Mumbai seems to produce excellence in Indian chefs. If you read my blog regularly, you’ll know that Moksh in Cardiff Bay, headed up by Mumbai-born Stephen Gomes, is one of my favourite restaurants in Cardiff. However, after a recent visit to Bombay Grill Indian Restaurant on City Road, Cardiff, I discovered that Stephen isn’t the only talented Mumbai chef to have brought his culinary genius to Cardiff.
While Bombay Grill isn’t quite comparable to Moksh (it’s a different kind of dining experience altogether), the food definitely has an upmarket flair that you wouldn’t expect from your average curry house (especially not one on City Road) and the interior is classy, yet casual. Earlier this year, Bombay Grill was shortlisted as a finalist in the South Wales Echo Food and Drink Awards (Best Indian Restaurant), The Welsh Hospitality Awards and Food Awards Wales. Restaurant Manager, Delwar Hussain and Head Chef, Abdul Kadir are both originally from Mumbai.
Dishes include both staunch Indian classics like tikka massala, korma and bhuna, and creative dishes such as piri piri xacutti (fiery chicken tikka bhuna with piri piri sauce), lamb shank aam (lamb shank in creamy coconut and mango sauce), fish jolfi (seabass in a herby, medium tomato-based sauce, with potatoes) and a range of Indian-themed burgers. Prices are very reasonable, with starters ranging from £3.50 to £4.95, and mains costing from £6.95 to £14.95.
A Cobra beer with my usual dash of lime (£2.95) served to quench my thirst as we read through the menu, while my friend Sarah stuck to coke (£1.50) as she was driving.
The obligatory poppadoms (95p each) and chutneys (50p each) did a great job of staving off our hunger pangs. I couldn’t get enough of the lime chutney, which was nice and spicy – just how I like it.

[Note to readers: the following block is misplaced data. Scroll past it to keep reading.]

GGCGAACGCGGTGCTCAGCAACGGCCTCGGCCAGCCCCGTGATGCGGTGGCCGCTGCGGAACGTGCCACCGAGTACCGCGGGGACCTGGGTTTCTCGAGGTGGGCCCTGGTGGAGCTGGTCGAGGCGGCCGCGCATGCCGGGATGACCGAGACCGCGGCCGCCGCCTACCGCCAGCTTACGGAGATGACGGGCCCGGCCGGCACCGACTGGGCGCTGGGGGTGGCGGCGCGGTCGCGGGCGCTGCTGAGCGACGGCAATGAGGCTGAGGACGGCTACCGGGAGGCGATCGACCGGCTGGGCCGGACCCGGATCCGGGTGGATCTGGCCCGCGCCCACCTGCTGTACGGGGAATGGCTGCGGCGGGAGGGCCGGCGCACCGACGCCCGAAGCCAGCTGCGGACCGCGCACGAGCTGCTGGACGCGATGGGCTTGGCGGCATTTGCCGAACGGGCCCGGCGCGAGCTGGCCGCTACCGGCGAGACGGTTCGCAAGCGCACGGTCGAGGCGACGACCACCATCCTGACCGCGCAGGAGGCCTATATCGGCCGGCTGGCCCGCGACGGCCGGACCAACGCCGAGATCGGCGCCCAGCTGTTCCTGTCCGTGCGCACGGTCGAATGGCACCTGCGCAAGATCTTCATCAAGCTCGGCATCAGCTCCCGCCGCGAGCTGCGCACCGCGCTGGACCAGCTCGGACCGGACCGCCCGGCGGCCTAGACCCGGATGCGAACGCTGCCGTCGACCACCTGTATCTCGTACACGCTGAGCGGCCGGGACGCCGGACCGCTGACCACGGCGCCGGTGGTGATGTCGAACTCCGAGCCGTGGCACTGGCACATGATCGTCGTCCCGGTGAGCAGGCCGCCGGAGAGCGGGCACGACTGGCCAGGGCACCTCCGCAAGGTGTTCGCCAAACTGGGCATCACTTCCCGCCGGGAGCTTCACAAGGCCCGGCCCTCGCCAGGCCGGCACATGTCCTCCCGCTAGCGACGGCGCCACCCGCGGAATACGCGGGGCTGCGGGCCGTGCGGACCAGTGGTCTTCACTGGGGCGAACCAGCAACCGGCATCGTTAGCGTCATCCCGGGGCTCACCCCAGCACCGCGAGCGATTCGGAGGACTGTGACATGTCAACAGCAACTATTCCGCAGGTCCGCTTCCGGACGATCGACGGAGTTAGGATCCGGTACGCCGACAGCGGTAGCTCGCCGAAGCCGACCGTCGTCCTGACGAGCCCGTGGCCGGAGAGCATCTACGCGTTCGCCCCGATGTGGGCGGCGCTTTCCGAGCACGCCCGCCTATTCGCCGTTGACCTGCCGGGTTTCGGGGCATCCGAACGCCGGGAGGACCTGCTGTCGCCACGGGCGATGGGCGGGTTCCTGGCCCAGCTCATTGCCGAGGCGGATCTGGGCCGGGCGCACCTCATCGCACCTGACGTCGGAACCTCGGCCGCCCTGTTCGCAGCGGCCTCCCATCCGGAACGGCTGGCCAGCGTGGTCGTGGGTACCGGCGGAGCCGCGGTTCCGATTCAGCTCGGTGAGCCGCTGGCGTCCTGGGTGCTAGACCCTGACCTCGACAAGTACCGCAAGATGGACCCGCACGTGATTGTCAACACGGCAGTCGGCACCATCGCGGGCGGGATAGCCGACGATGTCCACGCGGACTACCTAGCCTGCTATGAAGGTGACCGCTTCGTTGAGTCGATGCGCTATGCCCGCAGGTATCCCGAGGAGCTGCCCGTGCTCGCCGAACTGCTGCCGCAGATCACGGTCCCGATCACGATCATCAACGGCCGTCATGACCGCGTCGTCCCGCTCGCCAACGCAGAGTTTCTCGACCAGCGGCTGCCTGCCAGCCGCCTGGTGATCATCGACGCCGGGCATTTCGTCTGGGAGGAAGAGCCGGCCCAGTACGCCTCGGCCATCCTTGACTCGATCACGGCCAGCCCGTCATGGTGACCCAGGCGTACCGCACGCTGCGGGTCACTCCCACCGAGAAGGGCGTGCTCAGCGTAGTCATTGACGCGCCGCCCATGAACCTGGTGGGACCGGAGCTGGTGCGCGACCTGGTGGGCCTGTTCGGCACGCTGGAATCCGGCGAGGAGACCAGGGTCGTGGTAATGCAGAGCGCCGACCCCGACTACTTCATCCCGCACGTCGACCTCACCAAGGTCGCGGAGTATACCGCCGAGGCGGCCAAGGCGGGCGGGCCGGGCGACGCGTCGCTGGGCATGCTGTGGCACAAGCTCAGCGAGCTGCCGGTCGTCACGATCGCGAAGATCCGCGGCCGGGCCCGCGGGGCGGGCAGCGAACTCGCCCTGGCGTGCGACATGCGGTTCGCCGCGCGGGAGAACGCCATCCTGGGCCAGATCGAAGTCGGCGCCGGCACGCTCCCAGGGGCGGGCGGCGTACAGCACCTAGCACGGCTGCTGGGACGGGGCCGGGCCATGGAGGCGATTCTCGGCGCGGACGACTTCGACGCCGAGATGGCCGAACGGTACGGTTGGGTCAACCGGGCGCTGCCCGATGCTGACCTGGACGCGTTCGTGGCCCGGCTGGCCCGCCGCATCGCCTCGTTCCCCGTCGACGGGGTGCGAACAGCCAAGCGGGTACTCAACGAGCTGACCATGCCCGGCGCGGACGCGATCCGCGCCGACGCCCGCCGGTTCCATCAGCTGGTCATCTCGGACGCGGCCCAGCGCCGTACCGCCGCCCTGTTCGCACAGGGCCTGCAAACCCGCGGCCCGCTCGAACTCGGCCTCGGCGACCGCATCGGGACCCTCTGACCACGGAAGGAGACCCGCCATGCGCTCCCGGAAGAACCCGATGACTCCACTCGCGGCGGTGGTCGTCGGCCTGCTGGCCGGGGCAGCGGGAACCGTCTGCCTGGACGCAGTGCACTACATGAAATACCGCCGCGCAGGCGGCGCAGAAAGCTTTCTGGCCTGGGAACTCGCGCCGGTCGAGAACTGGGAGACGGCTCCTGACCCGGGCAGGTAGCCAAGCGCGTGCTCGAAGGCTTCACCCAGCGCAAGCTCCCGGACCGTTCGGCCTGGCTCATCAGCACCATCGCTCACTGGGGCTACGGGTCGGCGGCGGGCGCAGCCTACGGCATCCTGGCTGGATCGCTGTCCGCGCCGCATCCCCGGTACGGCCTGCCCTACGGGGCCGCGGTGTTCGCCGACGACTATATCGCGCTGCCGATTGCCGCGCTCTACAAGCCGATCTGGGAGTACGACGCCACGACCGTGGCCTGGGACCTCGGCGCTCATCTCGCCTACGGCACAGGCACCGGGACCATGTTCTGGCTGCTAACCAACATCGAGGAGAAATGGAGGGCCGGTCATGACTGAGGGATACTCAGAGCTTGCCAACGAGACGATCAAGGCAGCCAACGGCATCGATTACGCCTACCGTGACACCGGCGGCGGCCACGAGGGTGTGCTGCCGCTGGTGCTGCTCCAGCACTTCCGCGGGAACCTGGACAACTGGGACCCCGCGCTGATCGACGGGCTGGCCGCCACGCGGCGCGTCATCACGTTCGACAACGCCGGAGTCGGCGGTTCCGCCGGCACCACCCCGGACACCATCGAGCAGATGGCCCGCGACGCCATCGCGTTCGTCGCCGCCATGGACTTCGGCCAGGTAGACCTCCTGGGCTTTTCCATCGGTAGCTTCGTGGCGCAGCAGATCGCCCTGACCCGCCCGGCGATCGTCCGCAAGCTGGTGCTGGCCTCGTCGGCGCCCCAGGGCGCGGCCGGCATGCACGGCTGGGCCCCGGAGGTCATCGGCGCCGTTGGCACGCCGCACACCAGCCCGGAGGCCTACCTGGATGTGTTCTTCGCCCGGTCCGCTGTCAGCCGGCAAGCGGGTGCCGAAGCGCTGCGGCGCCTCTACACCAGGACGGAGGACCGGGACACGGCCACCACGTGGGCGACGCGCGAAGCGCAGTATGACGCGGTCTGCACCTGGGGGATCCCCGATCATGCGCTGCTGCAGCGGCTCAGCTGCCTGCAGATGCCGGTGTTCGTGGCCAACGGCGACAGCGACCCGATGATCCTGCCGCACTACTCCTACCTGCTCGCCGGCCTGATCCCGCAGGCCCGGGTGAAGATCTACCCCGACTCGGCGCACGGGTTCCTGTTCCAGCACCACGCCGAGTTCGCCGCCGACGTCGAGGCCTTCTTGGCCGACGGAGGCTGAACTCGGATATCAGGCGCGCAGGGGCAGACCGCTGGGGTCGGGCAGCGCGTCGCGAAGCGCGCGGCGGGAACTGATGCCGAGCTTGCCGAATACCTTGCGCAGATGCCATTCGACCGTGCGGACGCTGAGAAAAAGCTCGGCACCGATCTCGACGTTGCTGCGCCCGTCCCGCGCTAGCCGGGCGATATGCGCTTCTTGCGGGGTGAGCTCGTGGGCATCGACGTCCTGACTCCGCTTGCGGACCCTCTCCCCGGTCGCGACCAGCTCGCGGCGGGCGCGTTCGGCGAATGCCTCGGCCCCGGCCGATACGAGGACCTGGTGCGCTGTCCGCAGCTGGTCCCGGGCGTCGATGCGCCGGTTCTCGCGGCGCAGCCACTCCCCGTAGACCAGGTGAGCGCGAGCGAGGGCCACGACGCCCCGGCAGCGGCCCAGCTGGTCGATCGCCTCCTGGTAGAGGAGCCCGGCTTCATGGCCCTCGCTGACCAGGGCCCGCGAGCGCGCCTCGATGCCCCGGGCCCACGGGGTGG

I started with a dish that reminded me of something I’d eaten in India, the reshmi kebab (£4.95). A small mound of mildly spiced, aromatically flavoured lamb mince was wrapped in a small, soft omelette. A traditional Muglai dish, ‘reshmi’ translates to silk in Hindi and this relates to the soft, velvety texture of the meat. This was certainly an enjoyable kebab, although not the same as the ones I’d had in India, which consisted of skewered chunks of meat or chicken dipped into a mixture of cream, yoghurt and cashew nuts before being cooked over charcoal in a tandoor oven, so each piece was encased in a rich, nutty coating.
Across the table from me, Sarah devoured the mixed starter (£4.95). A delightful trio of crispy, tangy onion bhaji (always a good indicator of a decent Indian restaurant) and succulent, slightly sweet chicken and lamb tikka set the standards high for the main course to follow.
Speaking of which, I tucked into the raan akbari (£14.95), a traditional Mughlai dish comprising of an unlikely concoction of slow-braised lamb shank with a lightly spiced, fragrant butternut squash curry sauce. I don’t think I’ve ever had the pleasure of indulging in such a superbly cooked lamb shank; the meat simply slid off the bone upon contact, proceeding to practically dissolve in our mouths. The mellow butternut squash curry sauce was the ideal companion.
Meanwhile, Sarah opted for a meat-free main in the form of the palak paneer (£7.95). A generous helping of cubed paneer in a mild spinach and onion curry sauce, garnished with sliced red onion and fresh coriander, this looked just as appetising as my meaty curry.
To go with our curries, I ordered a bowl of plain pilau rice (£2.95), while Sarah had the mushroom pilau (£3.25). Both servings were deliciously light and fluffy, with a subtle hint of cardamom and cloves. We particularly liked that the mushroom had plenty of bite to it; only too often, it can become soggy when chopped up and mixed with rice.
Our main course was completed by a cheese-stuffed naan bread (£2.95). This was as soft as a cloud and the indulgent cheese filling was very satisfying. It was plenty big enough to share between two; in fact, we didn’t quite manage to polish it all off as we were so full from our mains.
Bombay Grill Indian Restaurant is well worth a visit, whether you’re after a traditional curry or something more unusual. It’s far from fine dining, but it does have a touch of class that many other curry houses seem to lack and it is very affordably priced. It would also be a great go-to for a takeaway – after writing this review, I’m half-tempted to order one myself!
Bombay Grill Indian Restaurant & Lounge
24 City Road
(029) 2048 1665